Tuesday, February 20, 2007

"I'm an octoroon!": Everybody Hates Chris

Maybe something was in the comedy writing water a few weeks ago, because this was the funniest Chris in quite a while, to go along with the very funny HIMYM in the same timeslot. The show's basic formula (elucidated here a few weeks ago -- click on the tags, people! the tags!) got a shake-up, giving Julius his own storyline (at the DMV), pairing Rochelle off with Drew and Tanya and sending Chris and Greg off to see Ghostbusters, where they bumped into their so-kind-she-doesn't-know-she's-racist teacher. While I didn't like that character at first, she's really grown on me. Giving her a black boyfriend was a bit too easy, but the scene was played so low-key that I couldn't really fault the show for doing so.

One of the things I've always liked about Chris is the way it repurposes old movie footage in different ways. Tonight, of course, we got to see a variety of car chases from assorted movies, showing us how Julius drives (poorly), but we also got a great Ghostbusters clip (though how did the teacher not spot Chris and Greg until so late into the movie?) as well as Tyler James Williams offering some pretty solid impressions of a variety of '80s movie stars. I also liked that Chris and Greg went out of their way to have the perfect plan to skip school. It was just Prison Break-y enough to be really funny.

The Rochelle storyline gave Tichina Arnold a chance to do what she does best -- yell amusing things at people. While there wasn't a lot more to it than Rochelle inserting herself into other people's business (which, frankly, happens every episode), it was just nice to see Rochelle defined by something other than her kids or husband.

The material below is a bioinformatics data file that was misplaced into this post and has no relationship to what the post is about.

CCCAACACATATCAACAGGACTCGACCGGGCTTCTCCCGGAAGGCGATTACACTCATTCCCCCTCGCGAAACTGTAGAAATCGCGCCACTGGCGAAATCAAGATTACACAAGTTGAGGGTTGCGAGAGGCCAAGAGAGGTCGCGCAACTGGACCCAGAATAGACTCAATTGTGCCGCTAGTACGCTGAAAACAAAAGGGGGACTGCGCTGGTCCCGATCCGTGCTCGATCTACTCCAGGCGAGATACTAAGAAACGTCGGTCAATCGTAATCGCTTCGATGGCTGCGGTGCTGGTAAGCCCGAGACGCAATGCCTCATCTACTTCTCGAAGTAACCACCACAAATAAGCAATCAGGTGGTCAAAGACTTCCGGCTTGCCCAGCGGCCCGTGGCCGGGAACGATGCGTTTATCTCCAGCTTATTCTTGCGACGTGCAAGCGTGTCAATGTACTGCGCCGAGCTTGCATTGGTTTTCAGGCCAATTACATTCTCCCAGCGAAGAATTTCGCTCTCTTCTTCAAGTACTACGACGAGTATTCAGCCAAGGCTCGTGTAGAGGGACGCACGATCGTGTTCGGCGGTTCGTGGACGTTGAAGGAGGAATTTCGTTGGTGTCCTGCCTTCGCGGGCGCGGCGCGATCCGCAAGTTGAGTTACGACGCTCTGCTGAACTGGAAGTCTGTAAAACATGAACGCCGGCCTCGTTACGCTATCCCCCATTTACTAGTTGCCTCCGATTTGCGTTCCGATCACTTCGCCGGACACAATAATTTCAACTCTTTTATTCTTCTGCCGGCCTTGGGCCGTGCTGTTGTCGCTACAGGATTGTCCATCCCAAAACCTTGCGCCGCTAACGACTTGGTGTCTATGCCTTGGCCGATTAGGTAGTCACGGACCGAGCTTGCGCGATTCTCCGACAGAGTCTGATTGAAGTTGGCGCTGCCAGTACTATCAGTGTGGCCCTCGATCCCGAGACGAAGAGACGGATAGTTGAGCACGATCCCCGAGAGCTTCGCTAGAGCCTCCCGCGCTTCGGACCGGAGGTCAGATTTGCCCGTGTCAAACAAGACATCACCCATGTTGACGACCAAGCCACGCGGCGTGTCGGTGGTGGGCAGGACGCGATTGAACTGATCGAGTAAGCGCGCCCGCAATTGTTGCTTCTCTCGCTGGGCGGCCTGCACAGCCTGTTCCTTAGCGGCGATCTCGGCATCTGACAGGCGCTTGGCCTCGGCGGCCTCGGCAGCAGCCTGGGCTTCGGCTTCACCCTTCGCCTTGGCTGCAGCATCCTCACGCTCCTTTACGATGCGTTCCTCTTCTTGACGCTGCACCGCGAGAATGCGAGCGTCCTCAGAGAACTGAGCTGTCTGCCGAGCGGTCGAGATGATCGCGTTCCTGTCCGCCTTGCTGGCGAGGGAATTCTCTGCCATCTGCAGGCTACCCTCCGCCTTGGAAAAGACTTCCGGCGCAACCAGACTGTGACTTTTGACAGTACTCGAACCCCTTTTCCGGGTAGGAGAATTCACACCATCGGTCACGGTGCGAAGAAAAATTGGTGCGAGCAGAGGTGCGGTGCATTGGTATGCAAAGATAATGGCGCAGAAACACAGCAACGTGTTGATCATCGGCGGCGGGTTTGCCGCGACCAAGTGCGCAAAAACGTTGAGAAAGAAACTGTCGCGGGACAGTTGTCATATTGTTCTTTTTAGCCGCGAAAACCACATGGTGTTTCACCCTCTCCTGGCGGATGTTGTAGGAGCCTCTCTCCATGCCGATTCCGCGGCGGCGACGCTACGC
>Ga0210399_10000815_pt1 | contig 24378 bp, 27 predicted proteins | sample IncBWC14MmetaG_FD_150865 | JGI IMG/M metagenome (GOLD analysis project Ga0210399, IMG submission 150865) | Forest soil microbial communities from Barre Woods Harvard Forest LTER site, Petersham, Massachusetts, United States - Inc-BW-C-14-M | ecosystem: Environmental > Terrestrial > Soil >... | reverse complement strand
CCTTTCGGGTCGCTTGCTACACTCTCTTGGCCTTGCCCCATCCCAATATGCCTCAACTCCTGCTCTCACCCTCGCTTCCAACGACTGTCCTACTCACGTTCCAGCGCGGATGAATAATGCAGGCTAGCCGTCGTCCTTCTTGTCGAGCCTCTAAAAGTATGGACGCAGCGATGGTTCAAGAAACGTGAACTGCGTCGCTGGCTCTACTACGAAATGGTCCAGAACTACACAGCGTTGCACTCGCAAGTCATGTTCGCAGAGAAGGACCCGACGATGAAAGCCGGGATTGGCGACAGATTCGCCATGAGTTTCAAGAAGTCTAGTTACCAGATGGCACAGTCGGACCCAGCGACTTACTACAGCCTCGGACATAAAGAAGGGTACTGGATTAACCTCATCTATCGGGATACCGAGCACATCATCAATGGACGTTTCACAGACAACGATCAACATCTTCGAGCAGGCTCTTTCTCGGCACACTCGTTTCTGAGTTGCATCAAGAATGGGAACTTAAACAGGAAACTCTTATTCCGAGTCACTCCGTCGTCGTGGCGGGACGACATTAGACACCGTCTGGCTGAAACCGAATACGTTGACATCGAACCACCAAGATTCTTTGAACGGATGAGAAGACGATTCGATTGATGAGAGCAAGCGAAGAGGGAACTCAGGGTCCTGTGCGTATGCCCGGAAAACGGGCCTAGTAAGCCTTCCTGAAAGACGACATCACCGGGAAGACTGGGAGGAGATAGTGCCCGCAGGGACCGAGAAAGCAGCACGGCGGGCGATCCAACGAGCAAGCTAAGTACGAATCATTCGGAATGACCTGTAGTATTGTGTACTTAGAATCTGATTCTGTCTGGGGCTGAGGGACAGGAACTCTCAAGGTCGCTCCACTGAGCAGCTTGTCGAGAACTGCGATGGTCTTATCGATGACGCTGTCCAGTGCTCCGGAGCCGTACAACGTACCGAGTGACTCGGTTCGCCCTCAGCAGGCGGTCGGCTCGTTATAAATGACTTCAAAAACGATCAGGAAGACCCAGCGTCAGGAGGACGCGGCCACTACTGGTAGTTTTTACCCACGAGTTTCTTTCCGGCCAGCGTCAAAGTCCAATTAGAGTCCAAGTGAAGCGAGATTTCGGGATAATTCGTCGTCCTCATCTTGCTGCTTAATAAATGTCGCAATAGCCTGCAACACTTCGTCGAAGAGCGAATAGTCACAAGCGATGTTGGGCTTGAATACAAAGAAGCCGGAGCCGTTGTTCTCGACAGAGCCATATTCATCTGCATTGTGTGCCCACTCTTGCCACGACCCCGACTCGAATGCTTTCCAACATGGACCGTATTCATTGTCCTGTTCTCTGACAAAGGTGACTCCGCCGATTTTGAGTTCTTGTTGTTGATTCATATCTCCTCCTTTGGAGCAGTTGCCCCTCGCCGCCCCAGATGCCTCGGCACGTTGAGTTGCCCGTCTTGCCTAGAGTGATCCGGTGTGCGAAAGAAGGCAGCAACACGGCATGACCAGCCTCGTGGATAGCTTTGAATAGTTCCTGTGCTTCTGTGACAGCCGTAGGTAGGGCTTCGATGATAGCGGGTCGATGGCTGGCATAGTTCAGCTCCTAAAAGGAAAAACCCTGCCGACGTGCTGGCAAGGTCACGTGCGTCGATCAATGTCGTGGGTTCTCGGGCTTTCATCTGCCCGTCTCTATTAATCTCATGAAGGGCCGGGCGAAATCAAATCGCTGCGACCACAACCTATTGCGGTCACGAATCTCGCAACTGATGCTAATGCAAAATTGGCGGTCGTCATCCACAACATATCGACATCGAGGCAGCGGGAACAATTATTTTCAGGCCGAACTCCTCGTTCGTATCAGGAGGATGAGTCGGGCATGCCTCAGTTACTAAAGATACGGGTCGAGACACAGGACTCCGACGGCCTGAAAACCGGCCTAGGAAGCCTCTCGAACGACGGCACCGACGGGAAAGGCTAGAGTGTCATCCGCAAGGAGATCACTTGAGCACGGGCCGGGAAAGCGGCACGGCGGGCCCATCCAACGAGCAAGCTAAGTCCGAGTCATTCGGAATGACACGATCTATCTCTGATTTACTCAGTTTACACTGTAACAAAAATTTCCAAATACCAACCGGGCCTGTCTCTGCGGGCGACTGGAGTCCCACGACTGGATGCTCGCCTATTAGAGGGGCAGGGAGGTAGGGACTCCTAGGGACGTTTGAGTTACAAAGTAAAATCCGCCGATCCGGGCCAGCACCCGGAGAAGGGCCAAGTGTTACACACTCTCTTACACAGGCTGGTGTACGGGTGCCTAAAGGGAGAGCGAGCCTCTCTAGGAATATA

I think the Julius storyline was my favorite though. Terry Crews is always best when his patience is being tried, when you sense that at any moment, he'll blow his top. Sending him to the DMV and making it exactly the hell everyone insists it is (honestly, I've never had that much of a problem at the DMV, and I live in California) was just the sort of thing that played well with his character, especially as he had a fun actress to bounce his frustrations off of.

And, hey, something structural that I noticed for the first time (and feel kind of stupid for missing previously): Every episode of this show (or most every episode) begins or ends (and usually both) with a family dinner scene. I realize that the family is the heart of the show, and this is a nice, subtle way to drive that home.

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